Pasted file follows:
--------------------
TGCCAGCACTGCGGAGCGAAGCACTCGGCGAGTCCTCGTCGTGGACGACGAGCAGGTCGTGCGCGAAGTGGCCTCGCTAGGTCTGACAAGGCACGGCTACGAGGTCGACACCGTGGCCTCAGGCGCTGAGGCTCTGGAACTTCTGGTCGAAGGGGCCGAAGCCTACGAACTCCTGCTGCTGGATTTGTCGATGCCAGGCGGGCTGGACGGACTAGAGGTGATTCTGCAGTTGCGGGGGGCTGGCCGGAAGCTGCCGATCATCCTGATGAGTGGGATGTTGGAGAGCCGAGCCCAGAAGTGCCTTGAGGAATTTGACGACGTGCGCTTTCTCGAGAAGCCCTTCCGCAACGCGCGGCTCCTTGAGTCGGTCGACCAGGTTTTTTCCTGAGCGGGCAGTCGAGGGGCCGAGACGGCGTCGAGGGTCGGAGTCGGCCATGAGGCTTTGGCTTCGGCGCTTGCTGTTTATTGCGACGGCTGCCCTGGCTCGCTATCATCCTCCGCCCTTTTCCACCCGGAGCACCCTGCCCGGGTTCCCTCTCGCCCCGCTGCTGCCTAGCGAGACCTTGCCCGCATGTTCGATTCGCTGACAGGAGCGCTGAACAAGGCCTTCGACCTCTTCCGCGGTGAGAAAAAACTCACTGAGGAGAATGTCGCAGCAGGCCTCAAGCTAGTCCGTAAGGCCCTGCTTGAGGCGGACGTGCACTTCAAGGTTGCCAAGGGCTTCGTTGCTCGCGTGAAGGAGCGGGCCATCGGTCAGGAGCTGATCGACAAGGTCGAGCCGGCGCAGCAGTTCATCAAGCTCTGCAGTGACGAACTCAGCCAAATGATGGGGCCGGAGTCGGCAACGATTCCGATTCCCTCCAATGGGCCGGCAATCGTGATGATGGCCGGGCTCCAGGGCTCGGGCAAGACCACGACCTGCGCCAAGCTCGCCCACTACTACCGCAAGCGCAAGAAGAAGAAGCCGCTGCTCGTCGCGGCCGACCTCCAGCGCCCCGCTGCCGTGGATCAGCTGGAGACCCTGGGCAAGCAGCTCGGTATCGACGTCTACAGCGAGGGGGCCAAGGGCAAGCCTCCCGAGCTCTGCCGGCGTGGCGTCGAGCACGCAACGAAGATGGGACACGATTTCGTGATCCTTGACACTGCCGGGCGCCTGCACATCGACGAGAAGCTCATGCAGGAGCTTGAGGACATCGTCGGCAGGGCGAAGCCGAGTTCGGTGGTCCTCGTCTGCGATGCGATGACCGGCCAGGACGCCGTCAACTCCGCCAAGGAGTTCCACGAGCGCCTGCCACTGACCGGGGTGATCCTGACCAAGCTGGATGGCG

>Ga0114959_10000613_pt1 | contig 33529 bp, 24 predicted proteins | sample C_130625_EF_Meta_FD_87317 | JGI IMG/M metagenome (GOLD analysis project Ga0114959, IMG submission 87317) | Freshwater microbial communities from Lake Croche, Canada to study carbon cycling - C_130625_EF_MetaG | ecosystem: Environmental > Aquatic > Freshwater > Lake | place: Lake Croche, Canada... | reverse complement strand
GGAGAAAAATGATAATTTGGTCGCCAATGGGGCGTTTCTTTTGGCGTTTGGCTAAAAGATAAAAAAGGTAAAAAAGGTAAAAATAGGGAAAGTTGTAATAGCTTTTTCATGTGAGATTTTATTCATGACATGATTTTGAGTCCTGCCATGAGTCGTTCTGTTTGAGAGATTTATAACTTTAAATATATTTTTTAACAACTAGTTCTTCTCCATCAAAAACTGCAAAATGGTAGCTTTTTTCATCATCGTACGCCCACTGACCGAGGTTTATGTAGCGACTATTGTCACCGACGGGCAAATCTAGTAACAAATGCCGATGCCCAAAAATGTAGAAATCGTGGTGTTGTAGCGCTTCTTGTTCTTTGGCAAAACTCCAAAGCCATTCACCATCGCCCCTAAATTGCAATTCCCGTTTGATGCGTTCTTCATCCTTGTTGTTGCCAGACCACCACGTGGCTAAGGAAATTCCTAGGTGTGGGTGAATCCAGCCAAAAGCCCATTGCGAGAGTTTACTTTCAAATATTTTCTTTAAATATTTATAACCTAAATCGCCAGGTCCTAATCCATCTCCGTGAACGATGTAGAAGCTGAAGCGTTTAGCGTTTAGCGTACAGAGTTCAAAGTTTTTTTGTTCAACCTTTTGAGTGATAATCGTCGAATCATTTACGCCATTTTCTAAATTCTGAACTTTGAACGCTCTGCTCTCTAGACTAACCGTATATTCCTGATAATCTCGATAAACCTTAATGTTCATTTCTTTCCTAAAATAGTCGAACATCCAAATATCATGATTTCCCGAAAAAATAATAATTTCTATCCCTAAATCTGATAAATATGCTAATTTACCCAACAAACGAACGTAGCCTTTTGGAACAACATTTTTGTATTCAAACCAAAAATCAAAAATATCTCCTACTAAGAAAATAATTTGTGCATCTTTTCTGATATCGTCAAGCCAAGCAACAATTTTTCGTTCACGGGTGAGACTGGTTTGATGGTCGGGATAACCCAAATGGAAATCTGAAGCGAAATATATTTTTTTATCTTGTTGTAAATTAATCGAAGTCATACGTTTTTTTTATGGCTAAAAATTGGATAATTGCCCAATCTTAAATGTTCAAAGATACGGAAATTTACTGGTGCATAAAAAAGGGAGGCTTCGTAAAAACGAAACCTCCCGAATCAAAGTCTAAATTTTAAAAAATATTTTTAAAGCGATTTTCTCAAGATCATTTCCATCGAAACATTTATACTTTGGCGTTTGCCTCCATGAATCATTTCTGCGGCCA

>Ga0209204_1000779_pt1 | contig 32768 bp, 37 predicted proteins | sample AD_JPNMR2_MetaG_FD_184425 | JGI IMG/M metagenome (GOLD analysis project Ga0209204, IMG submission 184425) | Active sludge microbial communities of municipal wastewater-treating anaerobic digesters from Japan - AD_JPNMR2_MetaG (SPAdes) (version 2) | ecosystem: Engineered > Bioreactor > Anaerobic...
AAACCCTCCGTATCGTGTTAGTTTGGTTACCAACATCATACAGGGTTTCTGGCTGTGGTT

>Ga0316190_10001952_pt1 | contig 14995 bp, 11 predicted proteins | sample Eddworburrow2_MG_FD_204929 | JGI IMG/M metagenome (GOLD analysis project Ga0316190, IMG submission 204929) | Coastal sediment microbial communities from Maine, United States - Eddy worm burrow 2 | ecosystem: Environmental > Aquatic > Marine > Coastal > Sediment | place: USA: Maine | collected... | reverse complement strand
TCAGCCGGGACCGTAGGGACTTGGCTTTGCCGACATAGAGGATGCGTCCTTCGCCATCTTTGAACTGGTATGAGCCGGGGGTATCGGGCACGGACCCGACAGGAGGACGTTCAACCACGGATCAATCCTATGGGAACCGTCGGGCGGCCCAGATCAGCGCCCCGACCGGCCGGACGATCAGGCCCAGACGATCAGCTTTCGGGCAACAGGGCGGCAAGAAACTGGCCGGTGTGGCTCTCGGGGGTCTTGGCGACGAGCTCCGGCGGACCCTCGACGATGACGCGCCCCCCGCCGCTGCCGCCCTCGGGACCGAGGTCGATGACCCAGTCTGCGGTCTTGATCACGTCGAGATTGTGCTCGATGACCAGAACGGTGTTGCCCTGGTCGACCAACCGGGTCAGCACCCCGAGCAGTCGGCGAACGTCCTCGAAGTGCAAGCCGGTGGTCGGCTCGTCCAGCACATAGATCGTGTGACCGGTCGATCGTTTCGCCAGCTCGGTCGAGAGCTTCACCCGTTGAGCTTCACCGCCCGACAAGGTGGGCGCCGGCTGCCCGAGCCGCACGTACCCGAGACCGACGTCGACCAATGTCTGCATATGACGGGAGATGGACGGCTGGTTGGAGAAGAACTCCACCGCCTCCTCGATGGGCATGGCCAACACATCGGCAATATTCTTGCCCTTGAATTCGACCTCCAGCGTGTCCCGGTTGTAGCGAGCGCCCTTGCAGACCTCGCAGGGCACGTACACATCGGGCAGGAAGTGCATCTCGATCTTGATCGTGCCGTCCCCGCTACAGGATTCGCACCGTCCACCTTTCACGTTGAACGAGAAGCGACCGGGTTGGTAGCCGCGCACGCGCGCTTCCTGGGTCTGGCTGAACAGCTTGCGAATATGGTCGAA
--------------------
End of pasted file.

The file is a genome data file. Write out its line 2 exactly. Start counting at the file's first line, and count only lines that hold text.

>Ga0114959_10000613_pt1 | contig 33529 bp, 24 predicted proteins | sample C_130625_EF_Meta_FD_87317 | JGI IMG/M metagenome (GOLD analysis project Ga0114959, IMG submission 87317) | Freshwater microbial communities from Lake Croche, Canada to study carbon cycling - C_130625_EF_MetaG | ecosystem: Environmental > Aquatic > Freshwater > Lake | place: Lake Croche, Canada... | reverse complement strand